“In All The Many Thousands Who Have Fallen For Their Country, None Have Shown Or None Will Ever Show, Greater Devotion To Duty Than Your Husband....The Very Best Type Of An English Gentleman"
The loss on 15th September at the Quadrilateral of Lieutenant-Colonel A.P. Mack, was much mourned by his superiors.
Arthur Paston Mack came from a military family. He had himself been a member of the Suffolk Militia back in the 1880s and had retired from its service at the rank of Captain in 1886. Like his contemporary, Charlie Brett of 2nd Suffolk, he travelled much in his wilderness years between postings and Mack went to Egypt where he became known as something of a "Pioneer" in the desert, trying his hand at archeology, oil exploration and mining.
When the Austrian Archduke was assassinated, he saw that war was coming ever closer, and abandoned his business ventures in Egypt and returned home. Upon the eve of war, he was once more back in uniform, this time khaki, and given back his old retired rank of Captain. Ready for action, he signed the "Imperial Service Obligation" the same day he re-enlisted, and was soon at Brighton where in September, he was given command of a Company of the newly created 9th (Service) Battalion of the Suffolk Regiment.
By January, promotion to Major had come and by June of 1915, a further promotion to Lieutenant-Colonel, and command of the Battalion. Crossing with it to France, he slipped from the gang plank upon disembarkation, injuring his foot; an injury that spared him action at Loos, but from then onwards until the day he was killed in action a year later, there was seldom a time he was not with the Battalion. His holding together the Battalion in the face of vicious artillery fire and deadly poisoned gas in December 1915 at St. Jean, earned him high praise from his superiors.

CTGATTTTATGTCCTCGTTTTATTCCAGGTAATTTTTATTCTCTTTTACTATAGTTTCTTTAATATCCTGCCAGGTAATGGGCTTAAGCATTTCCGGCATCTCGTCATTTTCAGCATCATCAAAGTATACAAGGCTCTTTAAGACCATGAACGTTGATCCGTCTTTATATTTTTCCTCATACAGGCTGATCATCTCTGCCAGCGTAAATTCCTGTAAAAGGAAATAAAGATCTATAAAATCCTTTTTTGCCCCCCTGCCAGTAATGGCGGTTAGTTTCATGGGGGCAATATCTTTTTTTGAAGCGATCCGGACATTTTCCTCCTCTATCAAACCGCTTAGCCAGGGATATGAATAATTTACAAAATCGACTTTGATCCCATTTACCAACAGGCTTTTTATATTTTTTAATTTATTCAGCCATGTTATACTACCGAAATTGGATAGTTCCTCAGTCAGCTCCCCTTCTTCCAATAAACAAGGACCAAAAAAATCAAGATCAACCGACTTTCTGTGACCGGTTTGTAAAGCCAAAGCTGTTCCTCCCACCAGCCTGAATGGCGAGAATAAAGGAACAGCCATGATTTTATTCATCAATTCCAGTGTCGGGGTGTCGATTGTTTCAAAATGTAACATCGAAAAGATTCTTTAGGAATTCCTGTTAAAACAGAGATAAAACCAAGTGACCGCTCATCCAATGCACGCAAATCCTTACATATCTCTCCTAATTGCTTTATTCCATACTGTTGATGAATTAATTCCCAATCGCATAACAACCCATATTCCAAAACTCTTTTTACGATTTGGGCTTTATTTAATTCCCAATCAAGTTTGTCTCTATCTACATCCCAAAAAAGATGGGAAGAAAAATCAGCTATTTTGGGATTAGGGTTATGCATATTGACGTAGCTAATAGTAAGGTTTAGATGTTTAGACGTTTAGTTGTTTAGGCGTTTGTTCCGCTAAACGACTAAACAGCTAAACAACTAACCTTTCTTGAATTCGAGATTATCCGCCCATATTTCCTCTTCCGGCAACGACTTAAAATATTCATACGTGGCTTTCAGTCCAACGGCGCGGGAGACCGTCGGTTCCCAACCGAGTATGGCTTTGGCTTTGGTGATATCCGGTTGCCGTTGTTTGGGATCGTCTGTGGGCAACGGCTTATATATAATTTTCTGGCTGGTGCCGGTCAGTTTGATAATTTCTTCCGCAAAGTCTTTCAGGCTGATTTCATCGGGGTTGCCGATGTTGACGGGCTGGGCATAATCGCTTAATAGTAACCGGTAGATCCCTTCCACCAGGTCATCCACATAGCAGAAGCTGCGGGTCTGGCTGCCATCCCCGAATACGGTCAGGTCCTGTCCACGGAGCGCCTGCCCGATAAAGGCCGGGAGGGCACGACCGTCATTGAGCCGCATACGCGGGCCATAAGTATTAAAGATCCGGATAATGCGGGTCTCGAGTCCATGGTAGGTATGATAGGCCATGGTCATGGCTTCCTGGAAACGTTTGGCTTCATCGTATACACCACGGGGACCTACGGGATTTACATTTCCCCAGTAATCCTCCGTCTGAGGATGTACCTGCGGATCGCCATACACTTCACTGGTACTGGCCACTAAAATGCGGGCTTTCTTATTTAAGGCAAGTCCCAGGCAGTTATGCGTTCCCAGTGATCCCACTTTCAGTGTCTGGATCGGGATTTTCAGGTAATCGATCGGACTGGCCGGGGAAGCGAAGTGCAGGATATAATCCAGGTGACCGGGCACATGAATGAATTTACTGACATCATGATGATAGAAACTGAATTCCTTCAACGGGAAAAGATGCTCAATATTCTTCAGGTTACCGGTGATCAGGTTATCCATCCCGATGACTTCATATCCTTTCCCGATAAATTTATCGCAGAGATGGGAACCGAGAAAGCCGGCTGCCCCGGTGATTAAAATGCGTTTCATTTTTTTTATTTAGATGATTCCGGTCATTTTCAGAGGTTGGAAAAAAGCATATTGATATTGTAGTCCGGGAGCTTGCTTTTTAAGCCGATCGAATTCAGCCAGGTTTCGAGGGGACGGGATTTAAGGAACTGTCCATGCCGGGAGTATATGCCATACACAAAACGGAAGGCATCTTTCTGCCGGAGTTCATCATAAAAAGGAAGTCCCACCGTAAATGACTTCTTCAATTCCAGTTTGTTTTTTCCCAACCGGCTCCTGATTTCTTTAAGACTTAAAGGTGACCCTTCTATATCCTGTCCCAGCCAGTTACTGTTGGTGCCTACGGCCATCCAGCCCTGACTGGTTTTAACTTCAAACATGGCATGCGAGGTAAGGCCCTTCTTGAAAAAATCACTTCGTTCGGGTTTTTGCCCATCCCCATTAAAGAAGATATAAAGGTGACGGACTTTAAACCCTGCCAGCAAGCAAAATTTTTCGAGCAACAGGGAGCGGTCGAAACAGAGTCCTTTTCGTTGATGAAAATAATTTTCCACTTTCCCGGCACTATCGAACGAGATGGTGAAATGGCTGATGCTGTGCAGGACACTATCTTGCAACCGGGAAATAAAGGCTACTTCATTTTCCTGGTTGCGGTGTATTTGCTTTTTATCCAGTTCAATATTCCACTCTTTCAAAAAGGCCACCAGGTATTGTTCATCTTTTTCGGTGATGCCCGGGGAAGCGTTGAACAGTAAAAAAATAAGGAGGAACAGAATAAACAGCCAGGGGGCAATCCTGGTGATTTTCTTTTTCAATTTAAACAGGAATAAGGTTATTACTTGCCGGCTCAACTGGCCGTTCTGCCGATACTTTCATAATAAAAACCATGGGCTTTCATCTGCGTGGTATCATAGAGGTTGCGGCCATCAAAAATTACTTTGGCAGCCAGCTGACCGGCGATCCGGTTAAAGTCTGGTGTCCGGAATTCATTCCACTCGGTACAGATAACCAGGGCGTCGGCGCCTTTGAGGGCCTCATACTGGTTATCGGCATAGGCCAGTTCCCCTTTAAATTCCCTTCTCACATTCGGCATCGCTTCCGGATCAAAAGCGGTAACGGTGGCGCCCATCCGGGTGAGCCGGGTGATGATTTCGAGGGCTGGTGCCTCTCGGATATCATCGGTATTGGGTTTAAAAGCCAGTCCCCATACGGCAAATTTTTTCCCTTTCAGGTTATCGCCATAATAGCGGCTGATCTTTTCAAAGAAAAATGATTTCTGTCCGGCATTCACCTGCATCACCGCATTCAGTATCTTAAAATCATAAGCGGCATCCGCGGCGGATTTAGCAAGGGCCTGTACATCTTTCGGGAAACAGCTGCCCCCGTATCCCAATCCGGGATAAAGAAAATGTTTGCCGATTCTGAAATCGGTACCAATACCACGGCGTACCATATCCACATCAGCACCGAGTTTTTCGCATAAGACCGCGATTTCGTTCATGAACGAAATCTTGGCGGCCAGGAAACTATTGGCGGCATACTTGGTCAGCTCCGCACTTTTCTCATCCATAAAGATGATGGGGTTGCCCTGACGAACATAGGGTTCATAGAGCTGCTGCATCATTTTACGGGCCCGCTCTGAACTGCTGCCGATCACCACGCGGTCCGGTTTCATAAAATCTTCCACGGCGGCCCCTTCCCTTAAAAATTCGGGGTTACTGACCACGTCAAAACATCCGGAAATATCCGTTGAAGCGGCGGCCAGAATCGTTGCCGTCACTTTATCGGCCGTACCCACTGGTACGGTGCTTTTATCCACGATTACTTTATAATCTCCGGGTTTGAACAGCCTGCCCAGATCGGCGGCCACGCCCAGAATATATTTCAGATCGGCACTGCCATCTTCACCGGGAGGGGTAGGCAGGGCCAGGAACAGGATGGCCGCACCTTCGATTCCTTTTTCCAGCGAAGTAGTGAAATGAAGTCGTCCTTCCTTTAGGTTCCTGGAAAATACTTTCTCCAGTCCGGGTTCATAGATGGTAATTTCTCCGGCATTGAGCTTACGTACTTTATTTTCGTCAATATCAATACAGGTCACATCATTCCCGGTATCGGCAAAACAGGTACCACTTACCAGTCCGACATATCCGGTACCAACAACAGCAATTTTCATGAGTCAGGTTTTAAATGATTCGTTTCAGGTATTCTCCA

Mack's loss was a blow for the Brigade. Upon hearing the news of his death, his Brigadier wrote to his wife stating that “In all the many thousands who have fallen for their country, none have shown or none will ever show, greater devotion to duty than your husband. He was known by all, by none better than me, as being a very gallant officer, a splendid soldier, and, if I may say so, the very best type of an English gentleman. He did so much for the brigade by his unswerving devotion to duty and his unceasing labors. He did not know what fear was. He made a name for himself at the time of the gas attack on my brigade on the 19th December 1915”
Lieutenant-Colonel Mack was Mentioned-in-Dispatches in January 1917 by Field Marshal Sir Douglas Haig, for gallant and distinguished service in the field (his actions at the Quadrilateral). Though his loss was mourned within the Battalion, it's new commander; Mayor F. Latham DSO, was keen that the fight must go on and within days, the depleted Battalion were back in action on the Somme at Bernafay Wood, showing that they still very much possessed the fighting spirit.
Welcome to our online 'blog' charting the history of the many Battalions of the Suffolk Regiment and the part they played in the Great War.
Starting back in March 2014, we have recorded the events of 100 years ago on the centenary of their happening.
Keep checking back to see how the Great War is progressing for the men of the Suffolk Regiment.